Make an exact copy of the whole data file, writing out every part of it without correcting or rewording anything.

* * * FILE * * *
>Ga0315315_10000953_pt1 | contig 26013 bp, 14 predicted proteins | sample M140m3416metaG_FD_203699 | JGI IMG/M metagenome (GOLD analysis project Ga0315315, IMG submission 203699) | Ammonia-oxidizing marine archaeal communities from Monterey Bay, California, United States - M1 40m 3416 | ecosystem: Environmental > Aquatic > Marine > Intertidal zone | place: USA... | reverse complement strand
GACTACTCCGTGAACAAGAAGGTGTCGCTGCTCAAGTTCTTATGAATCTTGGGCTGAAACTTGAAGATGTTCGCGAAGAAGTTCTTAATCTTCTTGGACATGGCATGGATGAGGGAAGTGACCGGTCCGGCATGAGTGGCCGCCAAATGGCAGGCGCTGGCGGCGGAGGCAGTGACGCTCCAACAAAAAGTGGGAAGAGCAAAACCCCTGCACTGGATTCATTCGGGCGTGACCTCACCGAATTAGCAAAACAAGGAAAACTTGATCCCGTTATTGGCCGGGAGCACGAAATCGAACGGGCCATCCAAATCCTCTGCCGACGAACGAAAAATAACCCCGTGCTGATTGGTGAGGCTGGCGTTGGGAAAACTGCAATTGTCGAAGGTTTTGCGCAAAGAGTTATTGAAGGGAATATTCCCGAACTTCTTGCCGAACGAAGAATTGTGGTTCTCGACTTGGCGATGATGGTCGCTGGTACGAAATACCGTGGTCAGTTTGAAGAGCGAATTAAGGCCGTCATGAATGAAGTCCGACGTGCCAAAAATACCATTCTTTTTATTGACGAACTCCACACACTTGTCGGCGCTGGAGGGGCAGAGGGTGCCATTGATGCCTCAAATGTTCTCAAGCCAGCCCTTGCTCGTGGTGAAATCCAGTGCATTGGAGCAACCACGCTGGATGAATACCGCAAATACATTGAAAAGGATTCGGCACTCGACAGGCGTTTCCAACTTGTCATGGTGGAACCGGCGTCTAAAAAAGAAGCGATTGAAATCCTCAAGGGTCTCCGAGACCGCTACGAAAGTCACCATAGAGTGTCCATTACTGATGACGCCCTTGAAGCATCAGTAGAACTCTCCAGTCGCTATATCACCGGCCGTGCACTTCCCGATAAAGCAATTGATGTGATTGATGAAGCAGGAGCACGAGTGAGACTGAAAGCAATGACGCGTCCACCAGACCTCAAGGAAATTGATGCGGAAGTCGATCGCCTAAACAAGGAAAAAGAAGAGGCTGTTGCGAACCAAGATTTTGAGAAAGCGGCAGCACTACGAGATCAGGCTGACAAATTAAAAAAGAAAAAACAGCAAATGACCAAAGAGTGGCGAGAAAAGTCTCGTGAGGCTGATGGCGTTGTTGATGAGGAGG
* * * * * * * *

>Ga0315315_10000953_pt1 | contig 26013 bp, 14 predicted proteins | sample M140m3416metaG_FD_203699 | JGI IMG/M metagenome (GOLD analysis project Ga0315315, IMG submission 203699) | Ammonia-oxidizing marine archaeal communities from Monterey Bay, California, United States - M1 40m 3416 | ecosystem: Environmental > Aquatic > Marine > Intertidal zone | place: USA... | reverse complement strand
GACTACTCCGTGAACAAGAAGGTGTCGCTGCTCAAGTTCTTATGAATCTTGGGCTGAAACTTGAAGATGTTCGCGAAGAAGTTCTTAATCTTCTTGGACATGGCATGGATGAGGGAAGTGACCGGTCCGGCATGAGTGGCCGCCAAATGGCAGGCGCTGGCGGCGGAGGCAGTGACGCTCCAACAAAAAGTGGGAAGAGCAAAACCCCTGCACTGGATTCATTCGGGCGTGACCTCACCGAATTAGCAAAACAAGGAAAACTTGATCCCGTTATTGGCCGGGAGCACGAAATCGAACGGGCCATCCAAATCCTCTGCCGACGAACGAAAAATAACCCCGTGCTGATTGGTGAGGCTGGCGTTGGGAAAACTGCAATTGTCGAAGGTTTTGCGCAAAGAGTTATTGAAGGGAATATTCCCGAACTTCTTGCCGAACGAAGAATTGTGGTTCTCGACTTGGCGATGATGGTCGCTGGTACGAAATACCGTGGTCAGTTTGAAGAGCGAATTAAGGCCGTCATGAATGAAGTCCGACGTGCCAAAAATACCATTCTTTTTATTGACGAACTCCACACACTTGTCGGCGCTGGAGGGGCAGAGGGTGCCATTGATGCCTCAAATGTTCTCAAGCCAGCCCTTGCTCGTGGTGAAATCCAGTGCATTGGAGCAACCACGCTGGATGAATACCGCAAATACATTGAAAAGGATTCGGCACTCGACAGGCGTTTCCAACTTGTCATGGTGGAACCGGCGTCTAAAAAAGAAGCGATTGAAATCCTCAAGGGTCTCCGAGACCGCTACGAAAGTCACCATAGAGTGTCCATTACTGATGACGCCCTTGAAGCATCAGTAGAACTCTCCAGTCGCTATATCACCGGCCGTGCACTTCCCGATAAAGCAATTGATGTGATTGATGAAGCAGGAGCACGAGTGAGACTGAAAGCAATGACGCGTCCACCAGACCTCAAGGAAATTGATGCGGAAGTCGATCGCCTAAACAAGGAAAAAGAAGAGGCTGTTGCGAACCAAGATTTTGAGAAAGCGGCAGCACTACGAGATCAGGCTGACAAATTAAAAAAGAAAAAACAGCAAATGACCAAAGAGTGGCGAGAAAAGTCTCGTGAGGCTGATGGCGTTGTTGATGAGGAGG